Dodson continues with a second purpose found in baptism. He says, “second, we are baptized into two overlapping communities. The first is the divine community of the Trinity: ‘Baptizing them in the name of the Father and of the Son and of the Holy Spirit (Matt 28:19). The second community is the church: ‘For in one Spirit we were baptized into one body’ (1 Cor 12:13). Baptism results in our participation in a new, spiritual family–the family of the Trinity”. Baptism then is not only a public confession of the gospel, but also a public identification with the Triune God and his people. It is a joining with the divine community, and becoming one family in Jesus. Peter goes so far as to say that this one corporate body is like a temple, built together as oneand founded on the cornerstone, Jesus Christ (1 Peter 2:5). In this way, baptism is not merely a private matter, but a corporate celebration and adoption.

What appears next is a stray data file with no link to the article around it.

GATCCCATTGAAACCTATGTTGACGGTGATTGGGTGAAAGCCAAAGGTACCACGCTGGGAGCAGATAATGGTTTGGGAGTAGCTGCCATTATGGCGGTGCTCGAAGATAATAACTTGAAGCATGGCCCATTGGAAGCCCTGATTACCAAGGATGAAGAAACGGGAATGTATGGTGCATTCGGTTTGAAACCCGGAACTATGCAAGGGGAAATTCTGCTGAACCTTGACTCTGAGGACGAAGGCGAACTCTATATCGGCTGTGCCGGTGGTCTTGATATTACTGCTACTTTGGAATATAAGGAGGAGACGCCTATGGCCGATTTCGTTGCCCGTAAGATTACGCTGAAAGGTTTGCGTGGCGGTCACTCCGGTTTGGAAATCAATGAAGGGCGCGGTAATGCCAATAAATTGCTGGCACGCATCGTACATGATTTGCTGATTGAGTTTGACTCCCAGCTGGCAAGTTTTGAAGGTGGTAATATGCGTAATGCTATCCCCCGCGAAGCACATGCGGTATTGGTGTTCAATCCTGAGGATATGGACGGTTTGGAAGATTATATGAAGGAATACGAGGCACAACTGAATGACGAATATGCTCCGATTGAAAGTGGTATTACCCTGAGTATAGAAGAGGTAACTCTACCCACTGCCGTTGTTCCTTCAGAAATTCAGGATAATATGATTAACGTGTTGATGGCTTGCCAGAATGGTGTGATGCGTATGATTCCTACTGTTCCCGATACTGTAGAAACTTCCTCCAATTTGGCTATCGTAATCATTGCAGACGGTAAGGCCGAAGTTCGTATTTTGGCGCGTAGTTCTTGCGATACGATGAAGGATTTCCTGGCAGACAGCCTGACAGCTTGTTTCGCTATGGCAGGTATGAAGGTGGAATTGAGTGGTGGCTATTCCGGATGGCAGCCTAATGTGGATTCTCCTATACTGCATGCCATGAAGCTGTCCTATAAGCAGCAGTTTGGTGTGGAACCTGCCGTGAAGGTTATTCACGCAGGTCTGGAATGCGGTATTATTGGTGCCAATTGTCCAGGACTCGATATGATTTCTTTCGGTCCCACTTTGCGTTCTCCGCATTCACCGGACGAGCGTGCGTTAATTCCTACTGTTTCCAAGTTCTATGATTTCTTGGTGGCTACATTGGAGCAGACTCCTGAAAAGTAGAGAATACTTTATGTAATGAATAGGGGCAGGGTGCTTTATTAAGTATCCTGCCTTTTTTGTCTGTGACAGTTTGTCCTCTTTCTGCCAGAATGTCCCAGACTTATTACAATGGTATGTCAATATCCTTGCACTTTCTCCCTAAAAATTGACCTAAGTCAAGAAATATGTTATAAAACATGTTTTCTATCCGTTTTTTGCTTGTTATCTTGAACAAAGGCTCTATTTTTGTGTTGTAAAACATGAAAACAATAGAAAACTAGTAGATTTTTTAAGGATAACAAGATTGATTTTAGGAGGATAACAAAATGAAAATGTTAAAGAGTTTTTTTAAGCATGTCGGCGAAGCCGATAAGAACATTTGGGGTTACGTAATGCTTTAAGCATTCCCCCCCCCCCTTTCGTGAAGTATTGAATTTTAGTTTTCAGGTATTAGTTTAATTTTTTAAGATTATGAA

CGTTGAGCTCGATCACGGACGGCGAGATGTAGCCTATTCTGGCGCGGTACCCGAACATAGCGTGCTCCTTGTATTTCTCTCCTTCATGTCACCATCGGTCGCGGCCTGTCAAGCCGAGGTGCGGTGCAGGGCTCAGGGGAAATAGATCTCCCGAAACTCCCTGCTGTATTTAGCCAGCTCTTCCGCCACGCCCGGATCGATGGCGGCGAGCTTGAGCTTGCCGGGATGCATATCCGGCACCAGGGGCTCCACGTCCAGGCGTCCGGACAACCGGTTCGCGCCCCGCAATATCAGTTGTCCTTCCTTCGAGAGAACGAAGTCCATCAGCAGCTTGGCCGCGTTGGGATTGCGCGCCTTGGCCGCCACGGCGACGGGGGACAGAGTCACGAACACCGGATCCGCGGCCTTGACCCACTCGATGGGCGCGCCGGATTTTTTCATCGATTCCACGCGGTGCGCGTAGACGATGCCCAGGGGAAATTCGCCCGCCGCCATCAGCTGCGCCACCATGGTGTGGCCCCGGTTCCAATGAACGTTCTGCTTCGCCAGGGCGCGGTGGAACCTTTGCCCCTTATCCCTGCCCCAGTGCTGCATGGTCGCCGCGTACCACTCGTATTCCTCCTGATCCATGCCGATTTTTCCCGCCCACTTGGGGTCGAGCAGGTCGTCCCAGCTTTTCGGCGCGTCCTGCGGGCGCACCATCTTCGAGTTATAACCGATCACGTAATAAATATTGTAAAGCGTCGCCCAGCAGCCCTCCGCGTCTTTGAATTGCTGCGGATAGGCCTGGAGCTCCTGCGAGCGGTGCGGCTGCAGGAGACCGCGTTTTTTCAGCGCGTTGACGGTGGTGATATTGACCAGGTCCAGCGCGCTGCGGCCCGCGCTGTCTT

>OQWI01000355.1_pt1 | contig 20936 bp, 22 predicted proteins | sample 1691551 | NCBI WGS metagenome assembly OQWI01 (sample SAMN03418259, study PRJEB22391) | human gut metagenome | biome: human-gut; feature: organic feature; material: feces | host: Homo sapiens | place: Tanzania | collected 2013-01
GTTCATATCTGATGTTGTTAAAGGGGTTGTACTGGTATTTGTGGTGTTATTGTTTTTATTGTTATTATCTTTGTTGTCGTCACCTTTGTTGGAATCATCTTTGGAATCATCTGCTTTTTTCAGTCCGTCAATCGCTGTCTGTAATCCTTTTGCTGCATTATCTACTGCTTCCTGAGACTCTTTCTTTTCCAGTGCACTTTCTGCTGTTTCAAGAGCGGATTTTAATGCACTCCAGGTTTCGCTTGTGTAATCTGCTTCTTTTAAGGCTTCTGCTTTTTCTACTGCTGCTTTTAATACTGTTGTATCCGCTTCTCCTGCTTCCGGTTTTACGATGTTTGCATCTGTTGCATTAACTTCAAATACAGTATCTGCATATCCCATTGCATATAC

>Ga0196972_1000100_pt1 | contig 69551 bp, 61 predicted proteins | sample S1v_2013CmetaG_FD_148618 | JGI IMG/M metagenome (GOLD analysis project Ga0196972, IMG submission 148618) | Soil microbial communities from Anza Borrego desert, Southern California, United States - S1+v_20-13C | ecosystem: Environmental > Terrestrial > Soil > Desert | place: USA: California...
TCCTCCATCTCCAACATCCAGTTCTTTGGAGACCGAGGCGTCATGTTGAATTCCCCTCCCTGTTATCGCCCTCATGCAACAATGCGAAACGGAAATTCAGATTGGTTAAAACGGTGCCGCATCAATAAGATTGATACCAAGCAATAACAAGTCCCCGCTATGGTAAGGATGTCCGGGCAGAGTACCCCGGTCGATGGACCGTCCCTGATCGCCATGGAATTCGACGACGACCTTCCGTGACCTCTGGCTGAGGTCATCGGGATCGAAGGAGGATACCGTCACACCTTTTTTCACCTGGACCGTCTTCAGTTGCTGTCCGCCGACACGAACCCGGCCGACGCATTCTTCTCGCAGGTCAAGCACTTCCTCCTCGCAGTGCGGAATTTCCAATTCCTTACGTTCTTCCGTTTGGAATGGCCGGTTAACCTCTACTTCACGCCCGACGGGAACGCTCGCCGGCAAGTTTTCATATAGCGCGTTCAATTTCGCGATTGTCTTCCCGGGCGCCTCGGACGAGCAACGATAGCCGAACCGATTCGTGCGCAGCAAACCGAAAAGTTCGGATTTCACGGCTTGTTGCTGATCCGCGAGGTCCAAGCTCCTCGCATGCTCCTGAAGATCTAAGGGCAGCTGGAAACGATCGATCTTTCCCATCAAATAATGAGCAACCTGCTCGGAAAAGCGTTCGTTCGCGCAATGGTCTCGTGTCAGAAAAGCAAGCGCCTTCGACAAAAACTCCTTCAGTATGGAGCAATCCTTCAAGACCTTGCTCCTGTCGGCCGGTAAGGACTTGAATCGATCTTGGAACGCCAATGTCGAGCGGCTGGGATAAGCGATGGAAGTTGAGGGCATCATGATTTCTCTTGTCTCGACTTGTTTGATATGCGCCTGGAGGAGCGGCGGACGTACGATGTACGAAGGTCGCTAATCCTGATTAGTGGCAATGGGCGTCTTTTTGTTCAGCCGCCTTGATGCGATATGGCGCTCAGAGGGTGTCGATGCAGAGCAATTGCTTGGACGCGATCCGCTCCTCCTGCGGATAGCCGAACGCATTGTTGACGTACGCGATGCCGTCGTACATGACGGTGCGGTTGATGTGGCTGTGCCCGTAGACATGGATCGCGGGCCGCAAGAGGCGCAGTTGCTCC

Lastly, Dodson says that baptism is about mission. This was something new for me to think on. As a person that has identified themselves with Christ, and with his body, they are missionaries for Jesus (John 20:21, Mt 28:18-20). This becomes part of their identity. Dodson says, “baptism is missional because it is the outcome of obedience to the Great Commission”. This is very true! Jesus sent his disciples out, commanding them to share the message of Jesus and to baptize disciples (Mt 28:19). Dodson gives good insight to this, saying, “in a sense [then], baptism is the end of the Great Commission and, at the same time, it is its beginning. Baptism begins our participation in the wonderful gospel mission. Whenever someone is baptized, another disciple is sent in the power and authority of Jesus to join the mission of making disciples…”. In this sense then, baptism fulfills Matthew 28, and also starts the process over again! As a new believer emerges from the water, they are identifying themselves with the mission of Jesus and his church.

I think this is an excellent summary of the purpose and power found in public baptism. In baptism, the Christian identifies himself with the gospel, the community of the gospel, and the mission of the gospel.

These quotes come from pages 32-33 from chapter 1, “Making Disciples: Evangelism or Discipleship?”